A roundup of what The Globe and Mail's market strategist Scott Barlow is reading this morning on the Web
Citi analysts are touting what they call the "world's most contrarian trade" – selling U.S. bank stocks to buy European bank stocks,
"European banks have never traded this cheap relative to U.S. banks, according to an equity research team at Citi … [Citi sees] risks declining with quantitative easing continuing, lower sovereign risk, lower bank risk, benign commodity markets and more 'synchronized' growth across the globe. It acknowledged headwinds, but explained there were also signs of improvement such as loan growth and improving returns."
Buying European bank stocks is not a trade I would recommend – I don't know enough to give an opinion either way at the moment – but I can point out there are so really juicy yields in the sector.
"Citi just went overweight on what it describes as the 'world's biggest contrarian trade'" – CNBC
It is a measure of the respect held for hedge fund manager Ray Dalio (multi-billionaire founder of Bridgewater Associates) that he was asked to speak to an audience of central bankers on the state of the financial system and global economy. Mr. Dalio made a number of interesting claims,
"We see an intensifying financing squeeze emerging from a combination of slow income growth, low investment returns and an acceleration in liabilities coming due both because of the relatively high levels of debt and because of large pension and health care liabilities … Holders of debt believe that they are holding an asset that they can sell for money to use to buy things, so they believe that they will have that spending power without having to work. Similarly, retirees expect that they will get the retirement and health care benefits that they were promised without working. So, all of these people expect to get a huge amount of spending power without producing anything. At the same time, workers expect to get spending power that is equal in value to what they are giving. They all can't be satisfied."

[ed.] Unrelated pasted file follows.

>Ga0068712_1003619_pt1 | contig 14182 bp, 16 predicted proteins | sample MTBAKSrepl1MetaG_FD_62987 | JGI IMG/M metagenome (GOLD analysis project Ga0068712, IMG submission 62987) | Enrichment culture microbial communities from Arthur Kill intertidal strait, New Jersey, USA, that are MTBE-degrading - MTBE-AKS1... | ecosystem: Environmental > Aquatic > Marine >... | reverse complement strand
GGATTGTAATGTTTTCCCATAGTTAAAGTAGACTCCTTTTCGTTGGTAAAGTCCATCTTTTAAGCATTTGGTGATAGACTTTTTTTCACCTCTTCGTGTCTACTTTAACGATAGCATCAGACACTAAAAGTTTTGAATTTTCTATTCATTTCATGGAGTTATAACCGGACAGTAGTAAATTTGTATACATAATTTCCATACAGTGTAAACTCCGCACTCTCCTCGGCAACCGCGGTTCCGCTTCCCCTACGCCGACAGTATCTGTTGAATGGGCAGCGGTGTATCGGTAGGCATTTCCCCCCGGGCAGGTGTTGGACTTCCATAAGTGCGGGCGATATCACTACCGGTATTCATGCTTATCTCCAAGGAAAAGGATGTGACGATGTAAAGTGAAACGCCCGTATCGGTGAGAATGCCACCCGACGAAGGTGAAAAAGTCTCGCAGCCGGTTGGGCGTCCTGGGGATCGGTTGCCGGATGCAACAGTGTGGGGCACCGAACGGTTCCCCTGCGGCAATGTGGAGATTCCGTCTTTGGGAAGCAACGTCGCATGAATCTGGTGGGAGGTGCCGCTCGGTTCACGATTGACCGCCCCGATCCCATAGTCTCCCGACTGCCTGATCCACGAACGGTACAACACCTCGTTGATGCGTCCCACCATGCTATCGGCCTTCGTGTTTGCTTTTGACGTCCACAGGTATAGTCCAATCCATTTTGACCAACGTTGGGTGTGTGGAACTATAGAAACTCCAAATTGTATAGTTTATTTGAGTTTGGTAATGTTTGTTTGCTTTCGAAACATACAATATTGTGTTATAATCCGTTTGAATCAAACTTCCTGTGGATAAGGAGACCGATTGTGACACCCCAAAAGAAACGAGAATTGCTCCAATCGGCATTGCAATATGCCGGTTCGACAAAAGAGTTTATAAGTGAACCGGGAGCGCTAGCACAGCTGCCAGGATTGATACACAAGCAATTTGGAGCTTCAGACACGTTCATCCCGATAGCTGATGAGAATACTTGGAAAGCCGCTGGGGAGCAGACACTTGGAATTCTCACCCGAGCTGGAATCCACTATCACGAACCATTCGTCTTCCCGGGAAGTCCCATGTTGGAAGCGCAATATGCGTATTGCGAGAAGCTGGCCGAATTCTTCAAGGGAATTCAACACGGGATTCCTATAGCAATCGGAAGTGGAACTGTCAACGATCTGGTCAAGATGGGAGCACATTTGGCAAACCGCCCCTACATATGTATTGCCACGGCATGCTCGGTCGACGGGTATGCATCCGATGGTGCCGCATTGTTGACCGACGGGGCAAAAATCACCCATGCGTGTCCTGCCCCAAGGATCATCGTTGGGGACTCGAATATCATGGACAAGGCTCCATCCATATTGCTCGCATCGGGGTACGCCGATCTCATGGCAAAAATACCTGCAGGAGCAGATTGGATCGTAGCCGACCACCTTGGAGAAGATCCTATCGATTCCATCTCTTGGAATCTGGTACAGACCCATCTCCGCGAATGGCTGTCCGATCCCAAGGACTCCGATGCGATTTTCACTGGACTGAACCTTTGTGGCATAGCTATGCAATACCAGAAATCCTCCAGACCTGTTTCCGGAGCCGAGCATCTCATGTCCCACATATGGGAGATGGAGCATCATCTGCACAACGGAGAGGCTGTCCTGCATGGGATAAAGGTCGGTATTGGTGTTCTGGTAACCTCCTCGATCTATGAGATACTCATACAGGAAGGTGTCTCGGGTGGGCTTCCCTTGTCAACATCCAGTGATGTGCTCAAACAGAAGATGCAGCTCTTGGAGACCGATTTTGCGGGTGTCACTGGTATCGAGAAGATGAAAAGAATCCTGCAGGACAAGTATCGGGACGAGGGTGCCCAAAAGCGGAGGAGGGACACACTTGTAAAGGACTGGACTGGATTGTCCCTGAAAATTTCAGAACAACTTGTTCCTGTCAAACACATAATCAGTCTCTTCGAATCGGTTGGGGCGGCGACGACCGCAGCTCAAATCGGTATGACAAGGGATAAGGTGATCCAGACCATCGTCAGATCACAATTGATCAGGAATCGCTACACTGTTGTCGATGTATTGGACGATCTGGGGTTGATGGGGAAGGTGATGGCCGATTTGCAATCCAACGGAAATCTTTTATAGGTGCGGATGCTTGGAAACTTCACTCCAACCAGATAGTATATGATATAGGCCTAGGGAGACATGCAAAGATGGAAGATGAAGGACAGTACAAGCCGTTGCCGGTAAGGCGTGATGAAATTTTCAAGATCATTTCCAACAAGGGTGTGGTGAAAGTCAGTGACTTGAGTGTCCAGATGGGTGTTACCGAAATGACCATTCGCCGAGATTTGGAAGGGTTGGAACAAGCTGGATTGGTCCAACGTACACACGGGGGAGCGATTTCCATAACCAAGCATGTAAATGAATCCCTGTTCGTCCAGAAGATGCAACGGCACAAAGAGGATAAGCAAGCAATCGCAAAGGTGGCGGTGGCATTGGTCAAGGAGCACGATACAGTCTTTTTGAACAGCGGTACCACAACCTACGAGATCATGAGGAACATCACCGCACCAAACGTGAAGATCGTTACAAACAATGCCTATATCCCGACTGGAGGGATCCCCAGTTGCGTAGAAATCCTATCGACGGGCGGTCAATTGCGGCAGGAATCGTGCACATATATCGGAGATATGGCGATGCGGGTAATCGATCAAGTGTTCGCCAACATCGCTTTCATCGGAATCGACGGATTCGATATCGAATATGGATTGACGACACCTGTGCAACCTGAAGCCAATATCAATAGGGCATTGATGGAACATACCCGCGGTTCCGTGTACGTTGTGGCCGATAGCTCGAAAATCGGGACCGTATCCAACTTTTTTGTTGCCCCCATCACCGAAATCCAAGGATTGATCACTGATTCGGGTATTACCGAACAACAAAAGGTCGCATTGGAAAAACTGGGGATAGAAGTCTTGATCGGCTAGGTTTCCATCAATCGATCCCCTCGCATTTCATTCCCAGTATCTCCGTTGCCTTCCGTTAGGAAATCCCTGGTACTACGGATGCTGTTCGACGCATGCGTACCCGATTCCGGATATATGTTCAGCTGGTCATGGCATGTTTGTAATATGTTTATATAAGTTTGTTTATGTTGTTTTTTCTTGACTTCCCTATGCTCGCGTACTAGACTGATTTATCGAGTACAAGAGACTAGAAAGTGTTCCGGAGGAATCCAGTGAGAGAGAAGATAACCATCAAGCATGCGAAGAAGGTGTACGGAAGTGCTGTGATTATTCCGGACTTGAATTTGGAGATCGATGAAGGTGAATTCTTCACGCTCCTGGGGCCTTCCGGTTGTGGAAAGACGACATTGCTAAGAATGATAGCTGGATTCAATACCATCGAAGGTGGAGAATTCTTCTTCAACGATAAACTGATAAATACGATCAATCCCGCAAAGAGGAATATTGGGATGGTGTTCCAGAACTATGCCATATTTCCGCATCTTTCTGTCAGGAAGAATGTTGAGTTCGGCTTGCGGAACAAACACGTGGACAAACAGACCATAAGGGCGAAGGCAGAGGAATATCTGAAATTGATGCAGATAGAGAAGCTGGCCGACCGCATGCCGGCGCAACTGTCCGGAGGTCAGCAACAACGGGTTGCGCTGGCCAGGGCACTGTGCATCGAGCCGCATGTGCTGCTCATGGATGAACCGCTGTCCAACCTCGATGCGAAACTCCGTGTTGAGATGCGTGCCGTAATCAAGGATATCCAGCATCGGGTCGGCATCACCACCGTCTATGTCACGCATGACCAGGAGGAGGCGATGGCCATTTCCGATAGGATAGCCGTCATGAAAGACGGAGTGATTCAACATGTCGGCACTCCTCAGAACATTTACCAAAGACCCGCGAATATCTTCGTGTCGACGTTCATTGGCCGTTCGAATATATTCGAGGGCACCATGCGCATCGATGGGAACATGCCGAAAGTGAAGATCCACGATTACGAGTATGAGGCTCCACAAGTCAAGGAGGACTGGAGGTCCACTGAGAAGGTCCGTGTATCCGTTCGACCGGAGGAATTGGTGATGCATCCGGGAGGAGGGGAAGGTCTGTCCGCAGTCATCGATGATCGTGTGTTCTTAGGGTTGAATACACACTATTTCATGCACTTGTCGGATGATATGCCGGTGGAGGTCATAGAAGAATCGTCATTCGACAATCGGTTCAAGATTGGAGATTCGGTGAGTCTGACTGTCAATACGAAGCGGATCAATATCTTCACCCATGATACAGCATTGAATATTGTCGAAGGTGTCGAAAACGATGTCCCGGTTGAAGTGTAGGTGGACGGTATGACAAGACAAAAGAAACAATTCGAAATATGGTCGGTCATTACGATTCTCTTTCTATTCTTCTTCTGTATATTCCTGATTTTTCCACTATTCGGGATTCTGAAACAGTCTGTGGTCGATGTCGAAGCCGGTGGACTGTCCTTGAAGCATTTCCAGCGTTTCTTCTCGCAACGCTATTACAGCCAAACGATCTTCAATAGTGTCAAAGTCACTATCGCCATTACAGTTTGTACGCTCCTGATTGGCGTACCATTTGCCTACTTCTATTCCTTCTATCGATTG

I highly recommend reading the entire article,
"Remarks at the 40th Annual Central Banking Seminar" – LinkedIn
Goldman Sachs continues their bearish view on oil prices this morning, warning that a "wall of new supply" will keep the commodity price below $55 per barrel,
"Global oil markets are set to remain 'very oversupplied' in 2017 amid the return of disrupted output in Nigeria and Libya, resilient U.S. shale production and the start of major projects commissioned over the past 10 years, Goldman's head of commodities research Jeff Currie said."
"Wall of Supply' to Block Oil Rally at $55, Goldman Sachs Says" – Bloomberg
I'll just link to this excerpt, it might be too "inside baseball," but I don't think I've ever seen the threat to incumbent media as succinctly defined as in this excerpt from the Financial Times' Simon Kuper.
"@estherbintliff Brilliant @KuperSimon on journalism and how to cope when robots take your job ft.com/content/ed2085… " – Twitter
Tweet of the Day: "@morganhousel The most overlooked trait of investing success. collaborativefund.com/blog/the-most-… " – (link and excerpt) Twitter
Diversion: "Golf Balls Are Basically Indestructible" – Sploid